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Music Box Films

When we colloquially use the term “photogenic,” we sometimes mistake it to refer to things that are conventionally attractive: a pretty vase, a breathtaking landscape, a supermodel. But photogenic is a quality that simply attracts the eye when captured – objects, events, and people that seem befitted to the strengths of photography, or things that, when framed a particular way, draw the eye in. Sure, Brad Pitt is photogenic, but so is Boris Karloff. Photogenic is not a term of evaluation, but a term of function: an ancient cavern can be photogenic, as can a bloody war zone. Thus, the fact that cinema can and has long depicted tragedy, horror and detritus in ways that are evocative and even beautiful has never been a paradox. Cinema uses the tools of what Jean Epstein referred to as “photogenie” to take viewers into a perspectival space, where they are asked to look at and examine people and events in ways they might not be drawn to in other contexts. The photogenic draw has rarely blocked the potential meaning or depth of the thing photographed. Yet while watching Pawel Pawlikowski’s Ida, I found myself experiencing something I don’t think I have before. I was drawn in by the incredible beauty of Ida‘s photography to the point of alienation from the complex story through which such images unfolded in front of me.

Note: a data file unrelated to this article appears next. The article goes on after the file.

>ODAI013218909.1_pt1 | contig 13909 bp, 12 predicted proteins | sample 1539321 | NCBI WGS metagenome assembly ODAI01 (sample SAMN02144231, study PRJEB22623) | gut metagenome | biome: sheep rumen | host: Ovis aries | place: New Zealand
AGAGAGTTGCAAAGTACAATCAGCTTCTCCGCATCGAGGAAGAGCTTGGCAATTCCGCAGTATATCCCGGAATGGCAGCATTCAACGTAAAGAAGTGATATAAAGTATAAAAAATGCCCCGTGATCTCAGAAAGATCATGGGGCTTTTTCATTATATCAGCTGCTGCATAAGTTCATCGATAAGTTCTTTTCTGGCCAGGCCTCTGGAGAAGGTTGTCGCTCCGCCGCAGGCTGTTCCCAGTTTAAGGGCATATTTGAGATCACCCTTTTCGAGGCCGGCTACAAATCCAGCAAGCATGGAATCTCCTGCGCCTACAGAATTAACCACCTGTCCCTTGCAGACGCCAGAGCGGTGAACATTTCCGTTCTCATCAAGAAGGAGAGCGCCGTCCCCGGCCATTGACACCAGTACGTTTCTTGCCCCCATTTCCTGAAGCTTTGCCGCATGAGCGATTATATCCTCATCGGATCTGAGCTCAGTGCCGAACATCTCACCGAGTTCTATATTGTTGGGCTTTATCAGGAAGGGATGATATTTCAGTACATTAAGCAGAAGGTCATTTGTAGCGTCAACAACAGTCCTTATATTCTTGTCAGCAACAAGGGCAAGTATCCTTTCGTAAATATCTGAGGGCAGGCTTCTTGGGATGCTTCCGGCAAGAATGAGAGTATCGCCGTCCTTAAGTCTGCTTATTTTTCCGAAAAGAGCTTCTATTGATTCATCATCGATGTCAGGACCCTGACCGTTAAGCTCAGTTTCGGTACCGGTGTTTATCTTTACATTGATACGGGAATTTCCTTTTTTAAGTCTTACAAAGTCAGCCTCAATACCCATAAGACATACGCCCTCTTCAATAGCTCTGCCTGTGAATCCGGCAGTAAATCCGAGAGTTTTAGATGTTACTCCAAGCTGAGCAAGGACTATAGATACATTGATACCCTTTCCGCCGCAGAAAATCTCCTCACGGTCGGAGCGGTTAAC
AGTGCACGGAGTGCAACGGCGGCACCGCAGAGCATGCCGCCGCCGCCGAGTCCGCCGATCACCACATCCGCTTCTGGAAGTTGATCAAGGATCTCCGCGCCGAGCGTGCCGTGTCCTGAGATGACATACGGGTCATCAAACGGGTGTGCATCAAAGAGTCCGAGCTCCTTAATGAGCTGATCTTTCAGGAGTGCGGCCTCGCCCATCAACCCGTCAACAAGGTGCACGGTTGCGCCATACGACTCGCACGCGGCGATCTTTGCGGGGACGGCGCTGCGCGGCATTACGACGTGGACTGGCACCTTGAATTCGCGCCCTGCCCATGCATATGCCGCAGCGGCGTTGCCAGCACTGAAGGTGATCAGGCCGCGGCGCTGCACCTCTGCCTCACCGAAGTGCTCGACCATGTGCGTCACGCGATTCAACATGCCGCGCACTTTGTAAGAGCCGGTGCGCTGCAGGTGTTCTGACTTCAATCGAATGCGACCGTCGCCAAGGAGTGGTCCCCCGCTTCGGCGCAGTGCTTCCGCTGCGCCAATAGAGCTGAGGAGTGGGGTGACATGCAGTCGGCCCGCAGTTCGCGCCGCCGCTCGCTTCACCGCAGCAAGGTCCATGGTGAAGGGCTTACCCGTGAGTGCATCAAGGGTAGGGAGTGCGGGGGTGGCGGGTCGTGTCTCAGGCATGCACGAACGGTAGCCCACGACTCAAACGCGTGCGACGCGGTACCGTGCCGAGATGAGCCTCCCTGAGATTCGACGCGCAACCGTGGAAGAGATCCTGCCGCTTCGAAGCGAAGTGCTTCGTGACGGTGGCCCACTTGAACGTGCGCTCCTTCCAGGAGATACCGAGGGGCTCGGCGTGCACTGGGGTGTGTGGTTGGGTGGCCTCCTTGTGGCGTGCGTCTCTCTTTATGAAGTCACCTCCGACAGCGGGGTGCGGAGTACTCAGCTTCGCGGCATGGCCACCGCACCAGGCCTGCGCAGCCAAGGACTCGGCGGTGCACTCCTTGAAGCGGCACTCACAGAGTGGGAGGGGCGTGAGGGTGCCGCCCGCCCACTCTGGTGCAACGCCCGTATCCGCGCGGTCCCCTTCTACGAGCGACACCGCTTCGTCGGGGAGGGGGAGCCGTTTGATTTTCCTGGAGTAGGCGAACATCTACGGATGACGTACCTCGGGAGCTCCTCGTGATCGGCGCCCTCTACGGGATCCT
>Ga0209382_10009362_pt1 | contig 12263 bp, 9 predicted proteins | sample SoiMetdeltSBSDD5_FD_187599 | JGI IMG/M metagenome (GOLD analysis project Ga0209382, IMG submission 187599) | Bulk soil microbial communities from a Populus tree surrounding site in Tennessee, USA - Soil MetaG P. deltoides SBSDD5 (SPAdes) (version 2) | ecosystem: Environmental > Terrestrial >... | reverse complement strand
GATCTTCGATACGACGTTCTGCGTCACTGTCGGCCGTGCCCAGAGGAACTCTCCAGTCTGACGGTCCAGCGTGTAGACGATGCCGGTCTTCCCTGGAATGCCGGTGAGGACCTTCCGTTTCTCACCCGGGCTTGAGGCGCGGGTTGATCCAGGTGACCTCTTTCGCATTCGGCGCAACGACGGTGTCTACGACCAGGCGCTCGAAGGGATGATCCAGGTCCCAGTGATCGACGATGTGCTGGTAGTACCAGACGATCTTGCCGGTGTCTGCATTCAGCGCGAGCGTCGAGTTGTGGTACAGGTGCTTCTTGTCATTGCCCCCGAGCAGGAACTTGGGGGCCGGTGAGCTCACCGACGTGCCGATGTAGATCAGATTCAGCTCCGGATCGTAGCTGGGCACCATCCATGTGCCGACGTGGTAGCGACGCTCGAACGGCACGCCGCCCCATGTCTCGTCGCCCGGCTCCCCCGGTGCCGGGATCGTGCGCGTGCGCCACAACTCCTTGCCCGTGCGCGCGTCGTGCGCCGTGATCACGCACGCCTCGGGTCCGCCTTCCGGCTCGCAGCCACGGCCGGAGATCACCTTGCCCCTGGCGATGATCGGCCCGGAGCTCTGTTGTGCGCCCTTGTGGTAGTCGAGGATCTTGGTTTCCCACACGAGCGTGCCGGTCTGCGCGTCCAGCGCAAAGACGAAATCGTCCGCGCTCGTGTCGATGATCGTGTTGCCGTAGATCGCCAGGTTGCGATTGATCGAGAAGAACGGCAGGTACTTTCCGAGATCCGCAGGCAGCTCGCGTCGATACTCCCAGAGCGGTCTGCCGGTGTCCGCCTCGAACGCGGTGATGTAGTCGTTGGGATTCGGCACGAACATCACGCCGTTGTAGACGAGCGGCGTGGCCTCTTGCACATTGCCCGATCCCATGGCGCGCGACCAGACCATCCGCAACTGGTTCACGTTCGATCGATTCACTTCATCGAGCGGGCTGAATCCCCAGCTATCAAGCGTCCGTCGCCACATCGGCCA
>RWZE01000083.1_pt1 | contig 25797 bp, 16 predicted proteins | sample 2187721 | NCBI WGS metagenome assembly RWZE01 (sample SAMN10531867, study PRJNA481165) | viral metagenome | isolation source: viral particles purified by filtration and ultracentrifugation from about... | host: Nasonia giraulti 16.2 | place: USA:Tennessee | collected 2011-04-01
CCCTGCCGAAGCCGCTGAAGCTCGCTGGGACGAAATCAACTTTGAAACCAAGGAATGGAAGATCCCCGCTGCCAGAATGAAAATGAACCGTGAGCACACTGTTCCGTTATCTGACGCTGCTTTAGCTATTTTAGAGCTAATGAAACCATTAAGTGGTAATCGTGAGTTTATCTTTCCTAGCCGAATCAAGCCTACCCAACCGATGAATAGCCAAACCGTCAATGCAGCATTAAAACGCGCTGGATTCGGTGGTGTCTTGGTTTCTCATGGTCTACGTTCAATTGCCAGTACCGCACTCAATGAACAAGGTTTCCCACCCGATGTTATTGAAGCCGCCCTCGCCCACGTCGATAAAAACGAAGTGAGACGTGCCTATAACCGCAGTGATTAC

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disc 050713

Welcome back to This Week In Discs! As always, if you see something you like, click on the image to buy it. The Telephone Book Alice is a young lady in the Big Apple whose libido is constantly on the lookout for the next arousing adventure, and she finds it when an obscene caller targets her for an erotic tongue-lashing. She becomes obsessed with finding the man behind the voice and sets out on a journey that brings her in contact with some truly eccentric characters and ultimately in touch with herself. This 1971 film was apparently thought lost for some time to the point that most people have probably never heard of it before. Vinegar Syndrome is still a very young label (this is only their seventh release), but they’ve more than proven their worth here by resurrecting it onto blu-ray. While described as an erotic cult classic I found the movie to actually be surprisingly funny too. Sarah Kennedy does her best “young Goldie Hawn” combining an adorable goofiness with a real sexiness, and the film as a whole is just the right kind of absurd. It’s a strange time-capsule back into the early seventies and manages to display a wit and intelligence unheard of in the softcore genre. [Blu-ray extras: Commentary, trailers, still gallery]

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